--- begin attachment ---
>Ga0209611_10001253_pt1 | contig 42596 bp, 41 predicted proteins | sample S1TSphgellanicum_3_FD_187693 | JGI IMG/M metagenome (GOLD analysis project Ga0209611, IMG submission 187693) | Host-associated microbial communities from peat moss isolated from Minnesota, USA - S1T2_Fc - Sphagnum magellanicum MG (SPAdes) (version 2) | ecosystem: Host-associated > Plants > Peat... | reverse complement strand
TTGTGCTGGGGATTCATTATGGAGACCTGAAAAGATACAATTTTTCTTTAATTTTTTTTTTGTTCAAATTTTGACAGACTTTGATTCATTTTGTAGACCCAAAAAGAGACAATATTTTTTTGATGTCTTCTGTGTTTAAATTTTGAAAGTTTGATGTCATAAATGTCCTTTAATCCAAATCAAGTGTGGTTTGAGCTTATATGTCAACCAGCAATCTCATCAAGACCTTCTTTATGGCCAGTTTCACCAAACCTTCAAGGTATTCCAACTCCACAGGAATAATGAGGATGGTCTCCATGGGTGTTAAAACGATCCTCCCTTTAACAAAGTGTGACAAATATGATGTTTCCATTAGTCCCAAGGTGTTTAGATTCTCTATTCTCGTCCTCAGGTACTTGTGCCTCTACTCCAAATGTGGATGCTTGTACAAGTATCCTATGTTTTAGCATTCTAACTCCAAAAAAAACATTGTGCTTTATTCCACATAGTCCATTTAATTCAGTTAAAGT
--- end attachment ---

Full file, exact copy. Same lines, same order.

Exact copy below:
>Ga0209611_10001253_pt1 | contig 42596 bp, 41 predicted proteins | sample S1TSphgellanicum_3_FD_187693 | JGI IMG/M metagenome (GOLD analysis project Ga0209611, IMG submission 187693) | Host-associated microbial communities from peat moss isolated from Minnesota, USA - S1T2_Fc - Sphagnum magellanicum MG (SPAdes) (version 2) | ecosystem: Host-associated > Plants > Peat... | reverse complement strand
TTGTGCTGGGGATTCATTATGGAGACCTGAAAAGATACAATTTTTCTTTAATTTTTTTTTTGTTCAAATTTTGACAGACTTTGATTCATTTTGTAGACCCAAAAAGAGACAATATTTTTTTGATGTCTTCTGTGTTTAAATTTTGAAAGTTTGATGTCATAAATGTCCTTTAATCCAAATCAAGTGTGGTTTGAGCTTATATGTCAACCAGCAATCTCATCAAGACCTTCTTTATGGCCAGTTTCACCAAACCTTCAAGGTATTCCAACTCCACAGGAATAATGAGGATGGTCTCCATGGGTGTTAAAACGATCCTCCCTTTAACAAAGTGTGACAAATATGATGTTTCCATTAGTCCCAAGGTGTTTAGATTCTCTATTCTCGTCCTCAGGTACTTGTGCCTCTACTCCAAATGTGGATGCTTGTACAAGTATCCTATGTTTTAGCATTCTAACTCCAAAAAAAACATTGTGCTTTATTCCACATAGTCCATTTAATTCAGTTAAAGT